## Abstract

Optical aberration is a crucial issue in optical microscopes, which fundamentally limits the practical imaging performance. As a commonly encountered one, spherical aberration is introduced by the refractive index mismatches between samples and environments, which will cause problems like low contrast, blurring, and distortion in imaging. Light-field microscopy (LFM) has recently emerged as a powerful tool for fast volumetric imaging. The appearance of spherical aberration in LFM will cause large changes of the point spread function (PSF) and thus greatly affects the imaging performance. Here, we propose the aberration-modeling view-channel-depth (AM-VCD) network for LFM reconstruction, which can well mitigate the influence of large spherical aberration. By quantitatively estimating the spherical aberration in advance and modeling it in the network training, the AM-VCD can obtain aberration-corrected high-speed visualization of three-dimensional (3D) processes with uniform spatial resolution and real-time reconstruction speed. Without any hardware modification, our method provides a convenient way to directly observe the 3D dynamics of samples in solution. We demonstrate the capability of AM-VCD under a large refractive index mismatch with volumetric imaging of a large-scale fishbone of largemouth bass. We further investigate the capability of AM-VCD in real-time volumetric imaging of dynamic zebrafish for tracking neutrophil migration.

## 1 Introduction

Light-field microscopy (LFM) has recently served as a vital candidate for high-speed, large-scale, and long-time volumetric imaging for live samples, especially in observing morphological and functional dynamics such as neuronal activity^{1, 2}, embryo development^{3, 4}, and vascular transport^{5}. Compared with other three-dimensional (3D) imaging methods recording a sequence of two-dimensional (2D) images to form a 3D volume such as light sheet microscopy (LSM)^{6–8}, confocal microscopy^{9, 10}, and two-photon microscopy (2PM)^{2}. LFM benefits from the advantages of single-shot acquisition manner, easy-to-build optical set-up, and low phototoxicity^{1–4, 11–13}. LFM utilizes a microlens array (MLA) inserted in the detection path of a commonly-used epi-fluorescence microscopy to encode the 3D volumetric information in a snapshot acquisition^{13}. Then by postprocessing the snapshot with deconvolution^{14} or learning-based^{15, 16} methods, high-speed volumetric imaging of various applications can be obtained with promising performance. Among these methods, the view-channel-depth (VCD) network^{16} is recently proposed for artifact-removal, resolution-enhanced, and real-time reconstruction. However, although the LFM applies the sub-aperture acquisition of optical information by using the MLA, its reconstruction performance is still heavily affected by the imaging aberrations, especially the spherical aberration caused by the refractive index mismatch between samples, sample-immersed solutions, sample containers, and objective-lens-immersed mediums, which is typically unavoidable in high NA microscopic imaging systems^{17, 18}. It is because the appearance of spherical aberration in LFM will cause large changes of the point spread function (PSF) while both the deconvolution and deep learning methods are sensitive to the accurate modeling of PSFs.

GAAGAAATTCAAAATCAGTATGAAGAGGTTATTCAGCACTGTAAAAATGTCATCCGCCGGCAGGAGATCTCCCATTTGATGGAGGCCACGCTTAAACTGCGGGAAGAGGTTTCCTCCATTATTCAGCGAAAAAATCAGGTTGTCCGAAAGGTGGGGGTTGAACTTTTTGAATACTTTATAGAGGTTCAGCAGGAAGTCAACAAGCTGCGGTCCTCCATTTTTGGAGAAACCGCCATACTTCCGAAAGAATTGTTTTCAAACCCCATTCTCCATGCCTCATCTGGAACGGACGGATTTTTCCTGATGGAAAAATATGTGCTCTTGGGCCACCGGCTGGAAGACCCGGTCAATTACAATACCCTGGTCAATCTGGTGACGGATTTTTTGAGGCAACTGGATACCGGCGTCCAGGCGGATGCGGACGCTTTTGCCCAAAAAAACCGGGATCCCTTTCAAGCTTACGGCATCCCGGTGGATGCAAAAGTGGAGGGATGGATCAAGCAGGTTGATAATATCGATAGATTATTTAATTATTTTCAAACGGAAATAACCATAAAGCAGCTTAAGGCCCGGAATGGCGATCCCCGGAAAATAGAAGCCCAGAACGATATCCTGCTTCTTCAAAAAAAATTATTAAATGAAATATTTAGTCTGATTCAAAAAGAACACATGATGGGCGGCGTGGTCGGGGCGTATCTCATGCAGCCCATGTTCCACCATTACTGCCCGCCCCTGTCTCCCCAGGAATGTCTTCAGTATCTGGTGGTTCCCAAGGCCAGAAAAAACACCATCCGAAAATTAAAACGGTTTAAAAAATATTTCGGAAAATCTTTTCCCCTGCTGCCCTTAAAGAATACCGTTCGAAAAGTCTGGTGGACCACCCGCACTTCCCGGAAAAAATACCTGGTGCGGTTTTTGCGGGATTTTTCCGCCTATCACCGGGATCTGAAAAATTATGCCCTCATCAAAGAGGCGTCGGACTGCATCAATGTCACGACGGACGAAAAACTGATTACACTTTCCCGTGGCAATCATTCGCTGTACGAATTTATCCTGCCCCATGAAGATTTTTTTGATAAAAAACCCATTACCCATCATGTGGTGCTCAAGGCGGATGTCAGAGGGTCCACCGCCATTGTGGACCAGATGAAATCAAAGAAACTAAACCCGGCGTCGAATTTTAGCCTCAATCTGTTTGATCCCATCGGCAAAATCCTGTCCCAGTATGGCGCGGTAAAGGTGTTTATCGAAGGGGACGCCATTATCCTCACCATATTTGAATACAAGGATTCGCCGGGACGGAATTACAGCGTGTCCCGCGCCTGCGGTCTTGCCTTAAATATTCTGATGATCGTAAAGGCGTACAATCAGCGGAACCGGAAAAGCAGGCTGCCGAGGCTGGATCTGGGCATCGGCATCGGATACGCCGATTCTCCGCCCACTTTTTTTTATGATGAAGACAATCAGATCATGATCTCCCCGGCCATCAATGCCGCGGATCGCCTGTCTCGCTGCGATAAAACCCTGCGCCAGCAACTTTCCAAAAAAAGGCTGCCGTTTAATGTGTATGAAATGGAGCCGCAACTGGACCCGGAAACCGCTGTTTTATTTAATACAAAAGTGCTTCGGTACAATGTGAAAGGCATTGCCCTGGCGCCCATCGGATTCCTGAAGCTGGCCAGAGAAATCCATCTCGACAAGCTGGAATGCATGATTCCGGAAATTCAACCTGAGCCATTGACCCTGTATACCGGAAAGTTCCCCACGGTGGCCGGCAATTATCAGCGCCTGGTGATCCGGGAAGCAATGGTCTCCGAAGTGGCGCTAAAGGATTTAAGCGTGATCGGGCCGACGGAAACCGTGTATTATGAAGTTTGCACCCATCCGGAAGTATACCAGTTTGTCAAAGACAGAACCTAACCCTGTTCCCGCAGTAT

Many pieces of research have been proposed to solve the problem of aberrations in microscopy, such as the different adaptive optics (AO) methods applied in LSM, confocal, and 2PM^{18–22}, which commonly utilize spatial light modulators (SLMs) or deformable mirrors (DMs) to modulate the light wavefront. Some works even model the aberration in deep learning networks^{23–25} to well ease its influence and improve the imaging quality. However, the aberration problem is rarely explored in the field of LFM^{5, 26}. Wu et.al^{5} combinedly utilize a scanning LFM system and iterative digital adaptive optics (DAO) to realize subcellular resolution and long-term observation of 3D dynamics. In addition, Zhang et.al^{26} propose introducing spherical aberration to expand the depth of field (DOF) of scanning LFM and reduce artifacts near the original focal plane. But to the best of our knowledge, no research has been proposed to achieve the snapshot 3D observation of live dynamic samples at micrometer resolution under the condition of heavy spherical aberration.